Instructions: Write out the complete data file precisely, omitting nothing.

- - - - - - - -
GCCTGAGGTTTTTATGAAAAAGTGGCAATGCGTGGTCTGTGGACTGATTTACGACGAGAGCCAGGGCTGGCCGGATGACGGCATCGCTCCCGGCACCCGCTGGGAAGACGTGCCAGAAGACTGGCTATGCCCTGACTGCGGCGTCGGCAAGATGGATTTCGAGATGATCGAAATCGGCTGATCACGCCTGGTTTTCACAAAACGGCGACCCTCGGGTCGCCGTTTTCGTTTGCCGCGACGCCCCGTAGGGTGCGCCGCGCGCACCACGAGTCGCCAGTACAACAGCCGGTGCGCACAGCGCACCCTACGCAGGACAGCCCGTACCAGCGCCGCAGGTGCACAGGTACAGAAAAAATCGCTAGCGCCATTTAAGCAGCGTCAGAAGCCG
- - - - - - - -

GCCTGAGGTTTTTATGAAAAAGTGGCAATGCGTGGTCTGTGGACTGATTTACGACGAGAGCCAGGGCTGGCCGGATGACGGCATCGCTCCCGGCACCCGCTGGGAAGACGTGCCAGAAGACTGGCTATGCCCTGACTGCGGCGTCGGCAAGATGGATTTCGAGATGATCGAAATCGGCTGATCACGCCTGGTTTTCACAAAACGGCGACCCTCGGGTCGCCGTTTTCGTTTGCCGCGACGCCCCGTAGGGTGCGCCGCGCGCACCACGAGTCGCCAGTACAACAGCCGGTGCGCACAGCGCACCCTACGCAGGACAGCCCGTACCAGCGCCGCAGGTGCACAGGTACAGAAAAAATCGCTAGCGCCATTTAAGCAGCGTCAGAAGCCG